@buuzn03, I had a similar epiphany during DS's final exams before Thanksgiving break. If he'd been at home for his first set of high school final exams, I would have reverted to an angst-ridden helicopter Mom, standing over his shoulder while he studied, nagging, nagging, nagging... Instead it was just a few cheery "Good luck! Do your best" texts, while he was on lockdown in his dorm studying. That alone was worth about half the tuition.
It looks like you may have a solution, but if it doesn't work out, don't feel self-conscious about needing a favor. We are about 90 minutes from CTKid's school, and if a kid had a predicament like that, it would be a no-brainer to help out. I would think the dean's office or parent coordinator would be able to hook you up with someone local.
The flip side is that at boarding schools (at least on the smaller side), we have seen so far that there really is a spot on a team (or rec team) for everyone. At a much bigger public or parochial school, many kids would never make a V or JV team, and therefore not be able to play a sport, whereas at boarding school, they can play many sports at the 3rds or rec level, and try new sports to which they'd never have access otherwise. You have to expect that at schools that draw from all over the country and beyond, whether it's with PGs or kids repeating earlier, there are going to be some very high level athletes and the athletic programs are going to capitalize. And as others have said, many, but not all, kids repeat for sports reasons. My older son is the much more promising athlete, but we didn't consider having him repeat, and he made his varsity team as a "true freshman" (though he says he's in the minority in his grade). My younger son may very well repeat 8th or 9th grade for other reasons (he'd have to repeat several times to catch up size-wise for his sport). I was just talking to a teacher today who mentioned that the new trend, as an alternative to a PGY, is R-11 -- public school for 9-11 and then prep school for 11-12.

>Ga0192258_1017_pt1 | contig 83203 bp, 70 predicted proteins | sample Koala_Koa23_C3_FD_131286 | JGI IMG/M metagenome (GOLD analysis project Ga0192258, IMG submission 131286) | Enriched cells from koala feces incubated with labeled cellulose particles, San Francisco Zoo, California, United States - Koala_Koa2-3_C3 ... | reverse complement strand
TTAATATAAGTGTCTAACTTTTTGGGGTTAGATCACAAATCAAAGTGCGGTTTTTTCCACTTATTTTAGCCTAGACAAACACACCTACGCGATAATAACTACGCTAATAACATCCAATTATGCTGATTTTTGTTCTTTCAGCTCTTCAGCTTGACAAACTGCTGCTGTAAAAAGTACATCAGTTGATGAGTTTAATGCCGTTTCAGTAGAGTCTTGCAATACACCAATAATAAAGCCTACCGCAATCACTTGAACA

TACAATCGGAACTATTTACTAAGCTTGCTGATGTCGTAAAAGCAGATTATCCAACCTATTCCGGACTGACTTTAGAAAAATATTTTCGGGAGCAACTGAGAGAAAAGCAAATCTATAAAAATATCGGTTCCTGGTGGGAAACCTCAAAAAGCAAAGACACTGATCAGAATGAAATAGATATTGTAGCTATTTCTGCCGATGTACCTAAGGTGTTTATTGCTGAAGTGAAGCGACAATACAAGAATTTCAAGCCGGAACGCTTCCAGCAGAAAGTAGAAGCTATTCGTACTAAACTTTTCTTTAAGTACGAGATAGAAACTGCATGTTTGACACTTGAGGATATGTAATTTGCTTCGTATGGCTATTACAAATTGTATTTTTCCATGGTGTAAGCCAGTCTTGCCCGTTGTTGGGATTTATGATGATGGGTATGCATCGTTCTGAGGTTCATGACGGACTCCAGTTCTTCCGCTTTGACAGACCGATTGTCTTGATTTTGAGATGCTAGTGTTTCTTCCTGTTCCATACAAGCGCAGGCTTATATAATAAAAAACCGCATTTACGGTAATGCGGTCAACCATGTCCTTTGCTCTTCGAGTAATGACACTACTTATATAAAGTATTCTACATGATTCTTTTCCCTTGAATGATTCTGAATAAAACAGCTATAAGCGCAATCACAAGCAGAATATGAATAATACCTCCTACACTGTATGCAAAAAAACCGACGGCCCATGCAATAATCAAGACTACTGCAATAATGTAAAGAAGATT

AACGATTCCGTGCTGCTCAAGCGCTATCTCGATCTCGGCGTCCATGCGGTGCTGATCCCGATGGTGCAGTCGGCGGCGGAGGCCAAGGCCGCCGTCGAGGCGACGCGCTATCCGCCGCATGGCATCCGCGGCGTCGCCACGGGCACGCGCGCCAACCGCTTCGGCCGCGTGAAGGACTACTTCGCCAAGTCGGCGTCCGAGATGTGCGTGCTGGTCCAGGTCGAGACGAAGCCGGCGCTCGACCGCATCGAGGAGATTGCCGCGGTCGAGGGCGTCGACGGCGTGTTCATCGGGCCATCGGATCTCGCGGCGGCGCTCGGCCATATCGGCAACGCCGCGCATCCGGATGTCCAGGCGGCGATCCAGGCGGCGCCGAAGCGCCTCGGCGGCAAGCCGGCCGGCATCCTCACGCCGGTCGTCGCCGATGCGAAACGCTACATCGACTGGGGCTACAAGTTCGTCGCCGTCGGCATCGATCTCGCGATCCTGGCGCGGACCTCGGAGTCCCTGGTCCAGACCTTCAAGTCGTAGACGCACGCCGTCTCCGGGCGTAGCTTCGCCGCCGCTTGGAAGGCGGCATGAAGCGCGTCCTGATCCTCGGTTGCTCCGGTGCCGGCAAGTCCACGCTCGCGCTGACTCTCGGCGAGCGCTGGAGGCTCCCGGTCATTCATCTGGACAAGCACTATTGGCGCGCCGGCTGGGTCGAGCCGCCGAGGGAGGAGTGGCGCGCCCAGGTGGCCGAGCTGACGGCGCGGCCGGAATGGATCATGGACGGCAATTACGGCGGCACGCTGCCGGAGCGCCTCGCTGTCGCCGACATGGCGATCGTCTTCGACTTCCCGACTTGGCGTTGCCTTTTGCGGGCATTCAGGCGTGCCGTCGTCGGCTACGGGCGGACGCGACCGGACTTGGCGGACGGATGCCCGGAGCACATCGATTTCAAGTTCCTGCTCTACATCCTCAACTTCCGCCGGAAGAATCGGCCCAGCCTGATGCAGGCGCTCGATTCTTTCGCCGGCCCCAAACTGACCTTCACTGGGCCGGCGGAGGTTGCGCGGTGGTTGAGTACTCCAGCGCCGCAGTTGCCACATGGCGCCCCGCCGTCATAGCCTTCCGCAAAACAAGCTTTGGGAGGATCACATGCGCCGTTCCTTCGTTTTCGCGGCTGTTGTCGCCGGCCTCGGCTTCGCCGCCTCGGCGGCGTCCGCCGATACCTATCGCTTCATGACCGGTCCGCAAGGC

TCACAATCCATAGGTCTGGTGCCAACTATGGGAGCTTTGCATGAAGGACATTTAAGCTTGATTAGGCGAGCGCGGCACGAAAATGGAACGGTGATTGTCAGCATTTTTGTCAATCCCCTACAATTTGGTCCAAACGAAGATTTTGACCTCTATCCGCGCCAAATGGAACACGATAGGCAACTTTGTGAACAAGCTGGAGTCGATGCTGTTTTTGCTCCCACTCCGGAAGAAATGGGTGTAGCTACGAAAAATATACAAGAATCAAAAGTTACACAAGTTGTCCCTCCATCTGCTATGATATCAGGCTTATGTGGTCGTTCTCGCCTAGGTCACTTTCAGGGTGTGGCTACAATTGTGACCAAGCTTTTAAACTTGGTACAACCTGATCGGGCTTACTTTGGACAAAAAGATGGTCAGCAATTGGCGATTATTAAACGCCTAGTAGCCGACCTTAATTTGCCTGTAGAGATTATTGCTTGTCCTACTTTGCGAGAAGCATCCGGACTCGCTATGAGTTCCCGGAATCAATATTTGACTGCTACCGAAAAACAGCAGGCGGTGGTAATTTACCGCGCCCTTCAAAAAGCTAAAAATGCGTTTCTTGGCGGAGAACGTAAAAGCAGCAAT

I agree with @gardenstategal and would also add that people are different. Some kids are more inclined to have lots of interests and hobbies (multiple sports or instruments, for example) and generally be inclined to try new things, and others may have one or two true "passions" and be less inclined to branch out, or just have interests or hobbies that don't fall into the standard extracurricular categories. However, authenticity will come through whether you've played a sport since age 3 or just discovered a love of cooking.